The problems are not only complex, but also deep-rooted in our accomplished modes of conduct. The treatment of the problems should therefore profit from insights other than established concepts; such insights may be present in the proposals submitted by experts, but lay people may equally well have a fresh view on the matter. As there is no yard-stick for open-mindedness, this implies that anyone should be able to submit proposals or comment on the ones submitted by experts. See arrow C in the diagram. The processing of such proposals can be accommodated by a format and by digital technology. This set-up leads back to the original question: how to decide about these proposals so that the outcome stands a chance of being implemented? That question is to be answered by experts in decision-making, as summarised in the next paragraph.

6 Convention of Experts in Decision-Making

All this goes to say that system change is needed, that there is a need for an effective decision about system change and that the decision method for this is to be agreed by experts in decision-making. Those experts are needed because such decision-making is an almost intractable issue with many subtleties. The field of research is vast: theory of politics, public choice (politics-as-economics), social choice (voting methods and beyond), deliberation, group dynamics, decision fallacies, and so on. See Decision Theory for more information. Of related fields, especially welcome are experts in problem-analysis.

There have been attempts to put theories to practice, from global citizens’ assemblies to reorganizing the United Nations and installing some alternative world government, yet without the result desired by their proponents. See Decision Methods for examples.

But how would experts in these fields agree on any compromise? If not informally, one way out may be to decide on the basis of certain desirable properties. For a tentative list, see the page on Scoring.


7 Conclusion

The following is needed.

  • A repository of global system change proposals in a certain format. This site contains a provisional list of such proposals.

  • A method to decide about these global system change proposals. Experts in decision-making should select such a method.

The actual decision about global system change is beyond the scope of this project.

To produce these deliverables, a team should convene experts in decision-making and allow to submit proposals for system change. To facilitate this, the team should also conceive a digital platform. A suggestion for the name of the platform is Tolma, which means courage in classic Greek. For, courage will be needed to face the facts and act accordingly.


So, please become part of this team or support it as an ambassador.

Notes and References 

[1] Heinberg, R. (Nov. 22, 2007) What will we eat as the oil runs out?  The Lady Eve Balfour Lecture, The consequences of "stopping oil" are in Bomans, A.J. (2019) (The toll of net zero). A more optimistic account is Millward-Hopkins, J. et al. (2020) Providing decent living with minimum energy: A global scenario. Global Environmental Change, vol.65, p.102168 (10 pages).

[2] Bomans, G.J.A. (1972) Notities van een verontruste. (Notes by a disquiet mind) In: W. van Dieren: Handboek voor vervuild Nederland, 2nd pr. `Het helpt dus niets de mensen er dag in dag uit op te wijzen dat ze over dertig jaar naar de bliksem gaan, want ze zijn daartoe gaarne bereid, mits het hun nu maar goed gaat. Zelfs bij een eerder intreden van de catastrofe is er nog geen reden tot alarm. Onze hele constitutie is op het aanvaarden van de limiet, die dood heet, ingesteld en die geoefendheid komt ons dan goed van pas.' (`There is no point in telling people all day that they will go to hell within thirty years because they are very willing so, only if all goes well now. Even if catastrophe strikes earlier, there is no reason for alarm. Our very nature is equipped for accepting this limit called death and this skill now suits us well.')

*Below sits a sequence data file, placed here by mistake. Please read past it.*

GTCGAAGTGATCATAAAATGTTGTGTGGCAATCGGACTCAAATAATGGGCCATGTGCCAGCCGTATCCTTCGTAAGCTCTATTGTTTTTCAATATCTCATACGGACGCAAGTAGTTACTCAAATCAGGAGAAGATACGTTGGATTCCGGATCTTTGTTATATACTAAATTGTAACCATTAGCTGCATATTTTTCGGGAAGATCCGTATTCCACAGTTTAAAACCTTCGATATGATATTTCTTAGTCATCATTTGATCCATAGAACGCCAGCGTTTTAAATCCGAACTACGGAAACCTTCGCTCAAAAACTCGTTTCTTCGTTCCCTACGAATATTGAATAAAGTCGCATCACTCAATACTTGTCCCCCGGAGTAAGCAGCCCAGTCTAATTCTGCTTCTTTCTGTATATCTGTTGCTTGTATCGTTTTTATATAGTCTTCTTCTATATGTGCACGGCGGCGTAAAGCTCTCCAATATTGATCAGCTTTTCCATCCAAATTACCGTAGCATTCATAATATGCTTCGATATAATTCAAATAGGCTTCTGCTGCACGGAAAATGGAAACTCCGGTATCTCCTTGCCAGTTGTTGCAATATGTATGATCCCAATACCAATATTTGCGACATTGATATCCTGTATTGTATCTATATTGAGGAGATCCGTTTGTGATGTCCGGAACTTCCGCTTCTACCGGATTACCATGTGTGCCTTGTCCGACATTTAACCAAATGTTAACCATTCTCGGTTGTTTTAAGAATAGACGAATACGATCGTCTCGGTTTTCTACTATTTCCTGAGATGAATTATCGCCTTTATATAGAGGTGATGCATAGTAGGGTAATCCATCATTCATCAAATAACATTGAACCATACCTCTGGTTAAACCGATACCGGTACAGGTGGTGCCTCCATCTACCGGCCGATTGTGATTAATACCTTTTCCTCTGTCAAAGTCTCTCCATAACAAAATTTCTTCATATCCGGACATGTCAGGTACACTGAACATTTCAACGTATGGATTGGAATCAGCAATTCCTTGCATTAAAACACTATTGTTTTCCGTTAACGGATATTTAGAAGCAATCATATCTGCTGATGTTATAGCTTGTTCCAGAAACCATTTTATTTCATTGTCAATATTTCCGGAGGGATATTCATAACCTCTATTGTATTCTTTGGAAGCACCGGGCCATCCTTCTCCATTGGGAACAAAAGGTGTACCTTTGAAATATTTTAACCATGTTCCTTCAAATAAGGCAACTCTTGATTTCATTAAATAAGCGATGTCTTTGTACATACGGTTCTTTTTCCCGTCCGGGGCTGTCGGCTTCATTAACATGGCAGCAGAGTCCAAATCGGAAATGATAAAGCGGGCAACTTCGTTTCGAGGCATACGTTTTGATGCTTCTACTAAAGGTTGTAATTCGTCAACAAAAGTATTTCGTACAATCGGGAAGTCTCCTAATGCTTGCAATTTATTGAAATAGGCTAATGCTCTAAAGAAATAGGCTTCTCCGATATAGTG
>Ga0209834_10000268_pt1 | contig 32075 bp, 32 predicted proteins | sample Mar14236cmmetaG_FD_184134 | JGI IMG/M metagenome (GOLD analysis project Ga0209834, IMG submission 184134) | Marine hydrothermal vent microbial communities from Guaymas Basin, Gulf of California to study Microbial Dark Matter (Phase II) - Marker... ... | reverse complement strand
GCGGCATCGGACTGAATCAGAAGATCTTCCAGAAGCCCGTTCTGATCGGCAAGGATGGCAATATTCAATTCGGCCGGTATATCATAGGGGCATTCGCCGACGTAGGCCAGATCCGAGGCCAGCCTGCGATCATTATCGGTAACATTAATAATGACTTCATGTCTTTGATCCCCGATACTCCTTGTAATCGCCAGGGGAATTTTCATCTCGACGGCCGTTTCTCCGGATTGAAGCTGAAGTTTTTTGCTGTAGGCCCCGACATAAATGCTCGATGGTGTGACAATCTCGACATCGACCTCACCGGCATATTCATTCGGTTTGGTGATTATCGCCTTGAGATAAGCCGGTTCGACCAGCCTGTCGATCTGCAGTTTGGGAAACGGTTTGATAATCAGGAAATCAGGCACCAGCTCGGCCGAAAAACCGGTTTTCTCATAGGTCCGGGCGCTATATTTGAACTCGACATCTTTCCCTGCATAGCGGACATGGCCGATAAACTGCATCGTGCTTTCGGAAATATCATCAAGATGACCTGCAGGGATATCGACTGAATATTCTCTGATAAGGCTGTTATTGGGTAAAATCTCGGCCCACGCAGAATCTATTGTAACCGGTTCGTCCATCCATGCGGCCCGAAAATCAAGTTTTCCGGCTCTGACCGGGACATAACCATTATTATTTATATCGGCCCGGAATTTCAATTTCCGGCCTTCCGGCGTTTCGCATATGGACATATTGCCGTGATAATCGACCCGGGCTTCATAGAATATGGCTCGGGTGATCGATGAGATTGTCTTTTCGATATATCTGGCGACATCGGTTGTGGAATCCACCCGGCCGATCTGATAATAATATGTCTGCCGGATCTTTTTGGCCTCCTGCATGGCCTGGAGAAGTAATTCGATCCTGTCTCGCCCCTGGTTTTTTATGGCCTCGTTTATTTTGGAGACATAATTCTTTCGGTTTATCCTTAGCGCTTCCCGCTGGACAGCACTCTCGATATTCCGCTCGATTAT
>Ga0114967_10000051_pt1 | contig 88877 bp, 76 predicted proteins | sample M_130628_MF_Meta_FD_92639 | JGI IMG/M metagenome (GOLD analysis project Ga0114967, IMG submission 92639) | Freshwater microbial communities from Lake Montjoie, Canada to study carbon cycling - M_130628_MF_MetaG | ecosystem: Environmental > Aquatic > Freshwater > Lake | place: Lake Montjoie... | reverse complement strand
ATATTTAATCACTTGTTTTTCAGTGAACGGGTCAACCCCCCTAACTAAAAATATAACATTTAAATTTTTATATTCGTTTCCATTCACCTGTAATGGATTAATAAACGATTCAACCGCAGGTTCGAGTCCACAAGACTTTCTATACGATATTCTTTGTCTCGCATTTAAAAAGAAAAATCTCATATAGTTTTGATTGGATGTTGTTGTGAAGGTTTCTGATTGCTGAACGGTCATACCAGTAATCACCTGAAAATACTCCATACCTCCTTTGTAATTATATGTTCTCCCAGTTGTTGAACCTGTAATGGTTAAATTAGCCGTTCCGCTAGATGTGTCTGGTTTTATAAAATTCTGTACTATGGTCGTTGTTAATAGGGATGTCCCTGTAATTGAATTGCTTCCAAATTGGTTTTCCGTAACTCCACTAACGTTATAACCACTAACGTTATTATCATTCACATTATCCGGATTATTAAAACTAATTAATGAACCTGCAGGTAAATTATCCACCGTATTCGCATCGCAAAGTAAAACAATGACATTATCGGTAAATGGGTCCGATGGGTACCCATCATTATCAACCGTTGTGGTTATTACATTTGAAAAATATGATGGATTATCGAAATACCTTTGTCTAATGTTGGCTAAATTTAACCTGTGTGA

[3] Jung, K.G. (1958) Gegenwart und Zukunft. In: Gesammelte Werke, Vol.10, p.306 (Das Selbstverständnis des Individuums). `Der infantiele Traumzustand des Massenmenschen ist aber dermaßen unrealistisch, daß er nie daran denkt, wer eigentlich dieses Paradies bezahlt. Die Begleichung der Rechnung wird der übergeordneten Institutionen anheimgegeben, was dieser auch willkommen ist, denn ihre Macht wird durch diesen Anspruch vermehrt, und je mehr diese steigt, desto hilfloser und schwächer der Einzelne.’ (‘However, the infantile dream state of the mass man is so unrealistic that he never thinks about who actually pays for this paradise. The settlement of the bill is left to the higher institutions, which is also welcome to them, because their power is increased by this claim, and the more it increases, the more helpless and weaker the individual.’)

[4] Verstolen, A. (2018) Mnenomatica. Automatische begripsvorming en de bedrieglijkheid van geheugen. (Automated concept formation and the delusiveness of memory.) Eburon. Contains some critique on abstraction.

[5] Walz, N. (2019) Philosophie als Abstraktionskritik. (Philosophy as Critique on Abstraction.) Köningshausen & Neumann. Marx uses the term ‘mystification’ to describe how social relations let their conditions for coming into existence fade out (p.42.)

[6] Such protests alone indicate that present-day government is not based on a procedure which properly takes into account diverging interests.

[7] Meadows, D. (1999) Leverage Points. Places to Intervene in a System. The Sustainability Institute.

[8] There are various reasons for pursuing short-term goals: to conceal that we do not have a real purpose in life, as is required in many societies; fear for a confrontation with the present moment; preponderance of the means over the end; or simply the need to earn money with a purposeless job. Note that greed does not count as superfluous.

[9] Fischer-Schreiber, I. (1994) Wu-wei.  In S. Schumacher and G.Woerner (eds.) The Encyclopedia of Eastern Philosophy and Religion, Shambhala. In Taoism, wu-wei is the "unmotivated, unintensional action (…) wholly appropriate to a given situation" and pursued as such. 

bottom of page